Corinne Kisner, Executive Director of the National Association of City Transportation Officials (NACTO), today issued the following statement in response to projections from the National Highway Traffic Safety Administration (NHTSA) that show 9,330 people died in traffic crashes in the U.S. in the first three months of 2023, a 3.3% decrease from the same period last year, but still the second-highest first quarter for fatalities on record:
In the midst of a national traffic safety crisis, first-quarter traffic fatalities dropped slightly for the first time after years of surging upward – a hopeful sign, but one that cannot make us complacent with more than 40,000 people per year dying on American roads.
The death toll on our country’s streets remains far higher than that of any other industrialized country, and pedestrian deaths are at a forty-year high. The simple culprits – too many U.S. roads designed to move vehicles quickly instead of keeping people safe; unsafe or nonexistent infrastructure for people walking, biking, and taking transit; and SUVs that continue to increase in size – require urgent, all-hands-on-deck, multifaceted solutions from all levels of government.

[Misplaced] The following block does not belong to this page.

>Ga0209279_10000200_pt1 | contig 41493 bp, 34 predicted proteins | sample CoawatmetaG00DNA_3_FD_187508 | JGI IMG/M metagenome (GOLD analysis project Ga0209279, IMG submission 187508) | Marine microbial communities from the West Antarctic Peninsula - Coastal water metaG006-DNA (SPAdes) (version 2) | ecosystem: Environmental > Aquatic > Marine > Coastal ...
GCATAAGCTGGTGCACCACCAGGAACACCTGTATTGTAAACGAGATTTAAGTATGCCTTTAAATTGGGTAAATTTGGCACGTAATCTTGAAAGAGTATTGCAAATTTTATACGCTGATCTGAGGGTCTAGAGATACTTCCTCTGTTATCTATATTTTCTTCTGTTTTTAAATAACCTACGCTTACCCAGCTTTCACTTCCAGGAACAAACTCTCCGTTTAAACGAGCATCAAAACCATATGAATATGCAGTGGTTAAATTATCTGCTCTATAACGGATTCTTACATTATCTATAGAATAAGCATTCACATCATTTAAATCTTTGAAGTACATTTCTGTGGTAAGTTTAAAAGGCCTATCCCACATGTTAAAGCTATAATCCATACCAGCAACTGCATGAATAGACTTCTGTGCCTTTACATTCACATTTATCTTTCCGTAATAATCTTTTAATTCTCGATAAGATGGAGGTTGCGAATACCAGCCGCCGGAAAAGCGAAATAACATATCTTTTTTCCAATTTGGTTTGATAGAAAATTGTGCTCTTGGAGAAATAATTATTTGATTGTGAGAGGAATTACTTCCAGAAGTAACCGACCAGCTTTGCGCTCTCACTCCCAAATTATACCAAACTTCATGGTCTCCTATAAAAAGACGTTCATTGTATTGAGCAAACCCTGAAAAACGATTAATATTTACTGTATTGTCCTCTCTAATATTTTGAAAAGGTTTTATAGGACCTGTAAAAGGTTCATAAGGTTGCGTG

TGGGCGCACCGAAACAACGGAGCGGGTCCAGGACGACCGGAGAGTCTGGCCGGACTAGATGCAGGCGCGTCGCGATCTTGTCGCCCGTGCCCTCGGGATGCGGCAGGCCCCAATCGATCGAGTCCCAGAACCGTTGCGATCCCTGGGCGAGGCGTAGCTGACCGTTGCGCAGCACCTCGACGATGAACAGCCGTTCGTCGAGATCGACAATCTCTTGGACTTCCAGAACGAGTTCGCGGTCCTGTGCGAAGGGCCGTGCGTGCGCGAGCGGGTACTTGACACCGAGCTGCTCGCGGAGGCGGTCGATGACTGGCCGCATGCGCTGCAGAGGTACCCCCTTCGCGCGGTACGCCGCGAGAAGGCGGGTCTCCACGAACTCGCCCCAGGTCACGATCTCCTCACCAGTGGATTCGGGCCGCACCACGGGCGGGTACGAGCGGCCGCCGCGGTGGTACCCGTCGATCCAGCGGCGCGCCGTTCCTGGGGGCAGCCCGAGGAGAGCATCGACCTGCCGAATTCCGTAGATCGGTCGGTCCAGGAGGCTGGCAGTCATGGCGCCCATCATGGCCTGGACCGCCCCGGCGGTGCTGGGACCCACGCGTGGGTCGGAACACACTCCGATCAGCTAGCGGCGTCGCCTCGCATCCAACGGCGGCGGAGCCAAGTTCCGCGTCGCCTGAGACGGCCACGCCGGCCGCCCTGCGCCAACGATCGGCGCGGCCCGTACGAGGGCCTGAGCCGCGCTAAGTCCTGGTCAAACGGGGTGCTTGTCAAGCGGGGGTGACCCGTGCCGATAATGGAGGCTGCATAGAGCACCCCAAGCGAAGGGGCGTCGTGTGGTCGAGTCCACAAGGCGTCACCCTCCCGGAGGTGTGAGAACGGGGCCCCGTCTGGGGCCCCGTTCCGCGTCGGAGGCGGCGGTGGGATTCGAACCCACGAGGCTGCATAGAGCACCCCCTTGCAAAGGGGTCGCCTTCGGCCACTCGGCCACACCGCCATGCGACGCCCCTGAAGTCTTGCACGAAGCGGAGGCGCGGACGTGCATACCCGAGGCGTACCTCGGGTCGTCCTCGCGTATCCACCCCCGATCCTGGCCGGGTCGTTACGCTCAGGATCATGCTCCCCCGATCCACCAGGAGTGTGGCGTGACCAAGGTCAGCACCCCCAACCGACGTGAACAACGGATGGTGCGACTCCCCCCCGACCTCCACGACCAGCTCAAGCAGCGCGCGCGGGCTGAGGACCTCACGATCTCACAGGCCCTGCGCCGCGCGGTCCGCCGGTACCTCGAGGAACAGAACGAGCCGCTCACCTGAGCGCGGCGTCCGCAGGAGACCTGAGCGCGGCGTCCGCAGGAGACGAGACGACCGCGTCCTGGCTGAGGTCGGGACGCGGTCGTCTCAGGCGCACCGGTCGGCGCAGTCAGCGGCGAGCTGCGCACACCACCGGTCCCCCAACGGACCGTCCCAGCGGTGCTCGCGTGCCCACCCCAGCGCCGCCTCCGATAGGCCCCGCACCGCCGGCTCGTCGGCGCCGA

We know how to save lives. Remove red tape preventing cities from using proven safe street designs. Reform our outdated approach to setting speed limits. Reimagine our most dangerous streets. Rethink federal vehicle safety ratings so consumers aren’t misled about the safety of the cars, trucks, and SUVs they purchase. Push states to use the funding from the federal infrastructure bill to build safe streets, transit lanes, sidewalks, and bike networks instead of expanding highways.
These new numbers show us that we are not destined to accept ever-higher numbers of people dying on our roads. Now we must accelerate our work to stem this deadly and preventable crisis.
About the National Association of City Transportation Officials (NACTO)
NACTO is an association of 96 major North American cities and transit agencies formed to exchange transportation ideas, insights, and practices and cooperatively approach national transportation issues. The organization’s mission is to build cities as places for people, with safe, sustainable, accessible, and equitable transportation choices that support a strong economy and vibrant quality of life. To learn more, visit NACTO.org or follow us on Twitter at @NACTO and Instagram at @NACTOcities.
Alex Engel | [email protected]
Billy Richling | [email protected]
For Immediate Release
June 22, 2023